AirDroid: The free app every Android owner should install in 2013 — Mobile Technology News: ". . . It’s true that Google Android devices never needed a computer for device management — that’s by design — but in some cases, it’s handy to use a computer to get at files on an Android or move them locally across a network for use on PC, Chromebook or Mac. I can’t think of a program that does this better than AirDroid."
Sprint Will Begin Pay As You Go Service On January 25th, But Standard Sprint Phones Aren't Invited To The Party: "There are only two smartphones that will be available at the beginning of Sprint As You Go: LG's somewhat misnamed Optimus Elite, and the Samsung Victory, conspicuously absent of the "4G LTE" branding that's present on Sprint's current Galaxy model. The former will run you $150 with no subsidy, while the latter is $250; not terrible as far as prepaid phones go, but not exactly bargains, either. $70 a month gets you unlimited talk, text and web, though you're not allowed free roaming on EVDO networks for data. The exact position on roaming (remember roaming, kids?) isn't made clear, but it looks like using data on non-EVDO networks may eat into your pre-paid credit. Since this information comes from pre-release materials meant for Sprint employees and affiliates, we probably won't be able to go deeper until the end of the month."
Internet Explorer ends the year on a high, Windows 8 slow to get noticed | Ars Technica: ". . . The end of the year was more mixed for Microsoft. There are some things that the company will be pleased about. Its overall share of the browser market grew, with Internet Explorer 9 almost doubling its usage, and the ancient Internet Explorer 6 losing about a quarter of its users over the course of the year. However, Redmond's big concern is likely to be Windows 8. The picture here is murky. Net Market Share tracks the operating systems that browsers report alongside the browser versions themselves, giving some insight into usage levels. For December, Windows 8 had a 1.72 percent share, compared to 39.08 percent for Windows XP, 5.67 percent for Windows Vista, and 45.11 percent for Windows 7. This level of usage puts it closer to Linux, at 1.19 percent, Mac OS X Mountain Lion, at 2.27 percent, Mac OS X Lion, at 2 percent, or Mac OS X Snow Leopard, at 2.07 percent. That's not the explosive start that the PC industry was hoping for. . . ."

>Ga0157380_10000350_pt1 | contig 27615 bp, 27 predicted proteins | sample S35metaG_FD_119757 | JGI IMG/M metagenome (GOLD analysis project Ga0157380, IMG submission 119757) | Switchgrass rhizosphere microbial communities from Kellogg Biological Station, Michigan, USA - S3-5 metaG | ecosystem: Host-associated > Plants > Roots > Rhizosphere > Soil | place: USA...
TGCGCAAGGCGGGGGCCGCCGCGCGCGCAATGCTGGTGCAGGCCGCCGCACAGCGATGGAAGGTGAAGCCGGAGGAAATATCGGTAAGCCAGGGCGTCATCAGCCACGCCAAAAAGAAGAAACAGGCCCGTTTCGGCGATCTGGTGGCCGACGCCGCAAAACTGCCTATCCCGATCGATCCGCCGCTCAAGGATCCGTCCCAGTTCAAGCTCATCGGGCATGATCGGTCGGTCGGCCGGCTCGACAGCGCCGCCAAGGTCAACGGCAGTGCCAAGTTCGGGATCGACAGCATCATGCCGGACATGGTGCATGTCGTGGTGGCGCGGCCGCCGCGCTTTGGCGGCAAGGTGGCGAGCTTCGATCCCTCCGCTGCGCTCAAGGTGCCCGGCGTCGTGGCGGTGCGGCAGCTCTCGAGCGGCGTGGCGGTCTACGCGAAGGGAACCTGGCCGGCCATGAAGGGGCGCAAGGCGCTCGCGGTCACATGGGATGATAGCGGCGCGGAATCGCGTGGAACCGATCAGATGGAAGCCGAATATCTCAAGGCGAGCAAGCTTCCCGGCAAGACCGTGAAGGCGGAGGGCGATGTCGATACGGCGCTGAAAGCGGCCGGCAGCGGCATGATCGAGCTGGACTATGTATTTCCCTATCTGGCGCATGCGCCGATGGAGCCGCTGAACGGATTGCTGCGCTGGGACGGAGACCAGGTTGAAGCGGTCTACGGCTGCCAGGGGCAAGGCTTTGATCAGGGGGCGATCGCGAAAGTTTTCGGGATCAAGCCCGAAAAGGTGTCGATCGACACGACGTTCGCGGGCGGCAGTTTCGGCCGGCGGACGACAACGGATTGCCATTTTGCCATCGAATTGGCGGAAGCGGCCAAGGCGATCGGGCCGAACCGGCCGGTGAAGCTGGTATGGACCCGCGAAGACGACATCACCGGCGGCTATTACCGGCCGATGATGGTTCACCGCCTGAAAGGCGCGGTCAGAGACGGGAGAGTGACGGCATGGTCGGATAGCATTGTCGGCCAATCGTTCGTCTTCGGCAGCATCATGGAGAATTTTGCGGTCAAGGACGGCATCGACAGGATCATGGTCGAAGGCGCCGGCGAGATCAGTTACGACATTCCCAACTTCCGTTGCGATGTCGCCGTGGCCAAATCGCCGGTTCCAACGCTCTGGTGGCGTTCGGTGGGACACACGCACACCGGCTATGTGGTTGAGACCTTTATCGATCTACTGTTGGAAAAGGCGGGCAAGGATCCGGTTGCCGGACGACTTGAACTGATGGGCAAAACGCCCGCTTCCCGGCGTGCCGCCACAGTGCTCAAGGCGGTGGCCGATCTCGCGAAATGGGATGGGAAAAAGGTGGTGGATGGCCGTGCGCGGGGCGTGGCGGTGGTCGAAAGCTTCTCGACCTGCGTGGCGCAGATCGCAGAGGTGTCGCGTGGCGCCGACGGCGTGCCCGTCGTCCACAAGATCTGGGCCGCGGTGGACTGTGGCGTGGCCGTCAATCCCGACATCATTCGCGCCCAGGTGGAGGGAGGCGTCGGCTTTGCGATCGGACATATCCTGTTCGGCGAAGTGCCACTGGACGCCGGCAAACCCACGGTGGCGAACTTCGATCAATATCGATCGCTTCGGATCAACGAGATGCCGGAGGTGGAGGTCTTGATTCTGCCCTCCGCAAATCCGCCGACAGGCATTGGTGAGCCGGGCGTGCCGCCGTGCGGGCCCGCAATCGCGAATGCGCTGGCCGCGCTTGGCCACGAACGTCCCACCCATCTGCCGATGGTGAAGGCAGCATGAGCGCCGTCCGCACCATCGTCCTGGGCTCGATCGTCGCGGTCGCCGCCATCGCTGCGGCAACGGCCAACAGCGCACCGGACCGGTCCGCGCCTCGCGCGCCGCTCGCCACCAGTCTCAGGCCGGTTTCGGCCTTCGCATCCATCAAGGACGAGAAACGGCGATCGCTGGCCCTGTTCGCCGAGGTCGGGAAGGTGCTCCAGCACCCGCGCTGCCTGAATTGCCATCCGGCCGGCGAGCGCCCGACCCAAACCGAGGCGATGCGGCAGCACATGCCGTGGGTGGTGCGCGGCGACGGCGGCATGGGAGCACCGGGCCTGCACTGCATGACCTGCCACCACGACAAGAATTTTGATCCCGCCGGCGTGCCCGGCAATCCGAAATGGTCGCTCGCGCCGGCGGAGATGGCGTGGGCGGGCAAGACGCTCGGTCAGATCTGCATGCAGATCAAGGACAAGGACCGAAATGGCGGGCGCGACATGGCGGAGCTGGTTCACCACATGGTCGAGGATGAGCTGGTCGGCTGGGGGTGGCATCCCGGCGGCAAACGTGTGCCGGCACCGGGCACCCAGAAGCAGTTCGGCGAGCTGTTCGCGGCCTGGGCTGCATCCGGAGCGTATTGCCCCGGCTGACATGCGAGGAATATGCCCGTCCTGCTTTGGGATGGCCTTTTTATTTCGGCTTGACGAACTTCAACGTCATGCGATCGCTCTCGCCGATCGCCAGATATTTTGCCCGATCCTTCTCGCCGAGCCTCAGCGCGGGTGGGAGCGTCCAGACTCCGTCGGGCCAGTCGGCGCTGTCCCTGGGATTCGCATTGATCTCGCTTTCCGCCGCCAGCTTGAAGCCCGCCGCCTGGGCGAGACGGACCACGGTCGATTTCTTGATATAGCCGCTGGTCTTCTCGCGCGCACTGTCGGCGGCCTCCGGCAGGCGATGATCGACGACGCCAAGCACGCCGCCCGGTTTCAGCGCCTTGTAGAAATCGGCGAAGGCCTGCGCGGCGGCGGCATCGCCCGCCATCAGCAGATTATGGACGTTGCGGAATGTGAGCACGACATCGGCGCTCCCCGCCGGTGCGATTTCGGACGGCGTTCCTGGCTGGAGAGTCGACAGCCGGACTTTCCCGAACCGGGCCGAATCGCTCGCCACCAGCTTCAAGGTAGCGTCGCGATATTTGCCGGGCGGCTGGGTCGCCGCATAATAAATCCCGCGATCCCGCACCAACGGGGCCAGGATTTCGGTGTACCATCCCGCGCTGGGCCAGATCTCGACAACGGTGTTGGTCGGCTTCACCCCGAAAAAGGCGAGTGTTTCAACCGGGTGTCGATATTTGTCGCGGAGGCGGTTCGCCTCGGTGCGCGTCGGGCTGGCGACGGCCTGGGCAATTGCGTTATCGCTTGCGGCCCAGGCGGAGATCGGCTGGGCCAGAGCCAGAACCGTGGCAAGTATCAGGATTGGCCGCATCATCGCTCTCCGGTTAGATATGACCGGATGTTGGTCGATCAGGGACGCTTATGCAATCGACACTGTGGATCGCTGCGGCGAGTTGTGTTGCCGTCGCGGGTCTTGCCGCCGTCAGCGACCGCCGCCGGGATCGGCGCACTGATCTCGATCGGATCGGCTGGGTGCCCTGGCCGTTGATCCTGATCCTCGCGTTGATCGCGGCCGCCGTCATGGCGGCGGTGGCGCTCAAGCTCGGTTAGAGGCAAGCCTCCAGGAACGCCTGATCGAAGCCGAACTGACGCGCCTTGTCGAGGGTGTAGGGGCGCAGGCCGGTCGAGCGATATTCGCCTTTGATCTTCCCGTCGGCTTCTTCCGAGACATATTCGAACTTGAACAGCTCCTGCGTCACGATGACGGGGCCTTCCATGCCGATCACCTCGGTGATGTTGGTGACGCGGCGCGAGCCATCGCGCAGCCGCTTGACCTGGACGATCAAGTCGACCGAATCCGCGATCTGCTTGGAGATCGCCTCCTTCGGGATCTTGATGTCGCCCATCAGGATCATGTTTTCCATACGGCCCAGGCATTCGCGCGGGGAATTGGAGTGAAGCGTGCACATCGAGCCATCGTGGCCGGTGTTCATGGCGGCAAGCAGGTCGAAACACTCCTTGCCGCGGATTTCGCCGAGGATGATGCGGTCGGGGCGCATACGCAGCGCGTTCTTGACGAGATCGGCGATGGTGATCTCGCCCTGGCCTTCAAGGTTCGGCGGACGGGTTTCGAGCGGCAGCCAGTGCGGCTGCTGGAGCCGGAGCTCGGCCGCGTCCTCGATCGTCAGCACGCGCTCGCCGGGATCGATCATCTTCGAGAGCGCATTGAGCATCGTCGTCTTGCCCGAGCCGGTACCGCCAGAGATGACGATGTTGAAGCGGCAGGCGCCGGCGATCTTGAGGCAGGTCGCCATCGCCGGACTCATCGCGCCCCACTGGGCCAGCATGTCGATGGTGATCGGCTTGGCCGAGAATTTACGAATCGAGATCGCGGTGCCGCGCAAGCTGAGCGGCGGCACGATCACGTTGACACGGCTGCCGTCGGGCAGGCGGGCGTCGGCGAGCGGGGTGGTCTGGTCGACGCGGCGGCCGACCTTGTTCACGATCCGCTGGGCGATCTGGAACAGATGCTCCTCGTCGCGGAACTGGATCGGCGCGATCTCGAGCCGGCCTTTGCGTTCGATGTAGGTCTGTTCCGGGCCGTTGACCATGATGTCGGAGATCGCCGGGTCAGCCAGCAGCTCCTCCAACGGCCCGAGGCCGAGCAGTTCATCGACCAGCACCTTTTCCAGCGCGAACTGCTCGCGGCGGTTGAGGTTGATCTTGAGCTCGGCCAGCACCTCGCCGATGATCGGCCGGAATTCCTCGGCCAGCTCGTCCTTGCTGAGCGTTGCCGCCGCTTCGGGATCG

BBC News - CES 2013: Lessons from Las Vegas: " . . . in an unpromising back room I was shown something even more impressive. Leap Motion's Leap is a small, beautifully designed device that you plug into your computer. This creates an invisible field around the computer, allowing you to control what happens on screen with your fingers, whether it's slashing melons in a game of Fruit Ninja or shaping a vase in a 3D design program. This was the most impressive demo I've seen of gesture as a new computing interface and it looks set to make the founders of Leap Motion very rich. Our predecessors in the shabby conference room were executives from one of the biggest names in global entertainment, and the firm has already struck deals with computer makers who will install their technology inside their products. . . . "
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